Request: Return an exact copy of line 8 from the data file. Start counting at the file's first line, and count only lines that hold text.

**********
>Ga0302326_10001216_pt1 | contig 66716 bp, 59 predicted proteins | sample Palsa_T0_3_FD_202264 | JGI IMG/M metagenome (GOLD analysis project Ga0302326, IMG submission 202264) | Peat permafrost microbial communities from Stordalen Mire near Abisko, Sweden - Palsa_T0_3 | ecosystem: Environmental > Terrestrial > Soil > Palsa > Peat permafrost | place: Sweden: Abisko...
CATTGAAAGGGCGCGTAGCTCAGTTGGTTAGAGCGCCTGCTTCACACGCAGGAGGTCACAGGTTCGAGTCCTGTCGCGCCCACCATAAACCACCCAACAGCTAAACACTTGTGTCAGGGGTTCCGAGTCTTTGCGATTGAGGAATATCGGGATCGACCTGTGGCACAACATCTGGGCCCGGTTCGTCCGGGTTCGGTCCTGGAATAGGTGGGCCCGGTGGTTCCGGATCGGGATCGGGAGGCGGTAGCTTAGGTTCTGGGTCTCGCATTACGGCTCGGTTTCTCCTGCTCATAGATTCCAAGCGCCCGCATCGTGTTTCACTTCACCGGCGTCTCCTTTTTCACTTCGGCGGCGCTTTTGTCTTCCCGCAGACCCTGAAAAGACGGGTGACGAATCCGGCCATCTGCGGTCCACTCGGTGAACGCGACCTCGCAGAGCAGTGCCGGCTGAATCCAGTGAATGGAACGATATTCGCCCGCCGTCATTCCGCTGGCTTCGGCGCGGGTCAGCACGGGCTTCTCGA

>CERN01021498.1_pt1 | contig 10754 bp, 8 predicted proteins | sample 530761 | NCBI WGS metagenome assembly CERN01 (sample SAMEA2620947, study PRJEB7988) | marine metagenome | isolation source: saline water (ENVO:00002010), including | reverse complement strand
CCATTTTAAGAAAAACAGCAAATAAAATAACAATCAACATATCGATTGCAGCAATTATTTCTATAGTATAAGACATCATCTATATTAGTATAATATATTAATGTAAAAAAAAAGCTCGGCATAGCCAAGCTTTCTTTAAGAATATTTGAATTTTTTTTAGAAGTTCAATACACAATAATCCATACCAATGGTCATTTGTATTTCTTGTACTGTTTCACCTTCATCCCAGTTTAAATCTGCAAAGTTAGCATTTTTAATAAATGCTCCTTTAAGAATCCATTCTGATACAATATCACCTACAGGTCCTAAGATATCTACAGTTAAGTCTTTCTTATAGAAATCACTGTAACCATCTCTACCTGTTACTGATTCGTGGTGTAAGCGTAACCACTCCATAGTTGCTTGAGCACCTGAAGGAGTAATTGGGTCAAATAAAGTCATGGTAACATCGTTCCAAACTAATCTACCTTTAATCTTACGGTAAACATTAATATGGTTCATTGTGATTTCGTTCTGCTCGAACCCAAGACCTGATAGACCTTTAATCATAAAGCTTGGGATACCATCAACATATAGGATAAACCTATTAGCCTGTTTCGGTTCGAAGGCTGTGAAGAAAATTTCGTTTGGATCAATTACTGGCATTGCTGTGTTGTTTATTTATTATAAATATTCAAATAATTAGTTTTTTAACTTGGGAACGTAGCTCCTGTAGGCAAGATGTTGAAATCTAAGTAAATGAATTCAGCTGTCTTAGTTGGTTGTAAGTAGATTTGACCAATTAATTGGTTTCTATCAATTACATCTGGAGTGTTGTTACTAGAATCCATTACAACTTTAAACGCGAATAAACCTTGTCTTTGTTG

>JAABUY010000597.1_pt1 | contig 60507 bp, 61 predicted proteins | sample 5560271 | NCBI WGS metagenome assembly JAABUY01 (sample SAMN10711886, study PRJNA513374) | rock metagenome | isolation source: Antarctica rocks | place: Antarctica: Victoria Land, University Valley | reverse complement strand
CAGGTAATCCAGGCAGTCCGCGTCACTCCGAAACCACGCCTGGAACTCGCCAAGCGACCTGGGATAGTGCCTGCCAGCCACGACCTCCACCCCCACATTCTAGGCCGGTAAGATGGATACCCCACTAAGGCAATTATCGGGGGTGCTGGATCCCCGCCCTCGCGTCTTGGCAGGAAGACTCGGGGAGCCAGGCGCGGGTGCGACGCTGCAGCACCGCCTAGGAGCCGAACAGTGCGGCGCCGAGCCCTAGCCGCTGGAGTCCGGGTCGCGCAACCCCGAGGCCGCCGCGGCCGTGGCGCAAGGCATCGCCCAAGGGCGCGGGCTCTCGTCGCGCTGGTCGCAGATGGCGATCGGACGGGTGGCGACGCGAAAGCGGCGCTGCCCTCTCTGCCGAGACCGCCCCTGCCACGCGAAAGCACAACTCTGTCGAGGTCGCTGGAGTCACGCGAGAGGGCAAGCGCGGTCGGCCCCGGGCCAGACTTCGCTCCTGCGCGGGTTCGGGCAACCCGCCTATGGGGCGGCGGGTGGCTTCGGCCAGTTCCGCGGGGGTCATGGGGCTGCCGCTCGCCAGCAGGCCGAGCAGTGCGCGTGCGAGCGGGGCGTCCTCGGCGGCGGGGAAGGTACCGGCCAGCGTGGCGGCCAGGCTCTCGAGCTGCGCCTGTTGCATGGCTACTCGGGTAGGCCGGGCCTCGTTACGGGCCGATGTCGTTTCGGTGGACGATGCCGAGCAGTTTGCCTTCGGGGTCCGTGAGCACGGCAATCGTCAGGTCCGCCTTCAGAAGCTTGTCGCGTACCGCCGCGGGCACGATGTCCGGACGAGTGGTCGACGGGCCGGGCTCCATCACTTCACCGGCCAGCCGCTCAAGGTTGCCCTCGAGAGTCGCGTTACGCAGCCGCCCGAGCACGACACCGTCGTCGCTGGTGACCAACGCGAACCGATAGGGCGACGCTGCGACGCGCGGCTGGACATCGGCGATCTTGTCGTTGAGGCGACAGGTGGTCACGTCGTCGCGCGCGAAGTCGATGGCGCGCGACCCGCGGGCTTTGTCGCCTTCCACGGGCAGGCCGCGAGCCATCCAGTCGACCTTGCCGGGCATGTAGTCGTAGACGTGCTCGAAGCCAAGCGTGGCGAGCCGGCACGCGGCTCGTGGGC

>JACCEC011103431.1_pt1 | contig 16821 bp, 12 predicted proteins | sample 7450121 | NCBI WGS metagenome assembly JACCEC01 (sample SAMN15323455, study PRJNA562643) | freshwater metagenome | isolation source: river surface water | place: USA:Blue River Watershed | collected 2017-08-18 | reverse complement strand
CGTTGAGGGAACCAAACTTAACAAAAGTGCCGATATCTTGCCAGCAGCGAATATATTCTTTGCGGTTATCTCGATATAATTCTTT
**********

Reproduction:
CGTTGAGGGAACCAAACTTAACAAAAGTGCCGATATCTTGCCAGCAGCGAATATATTCTTTGCGGTTATCTCGATATAATTCTTT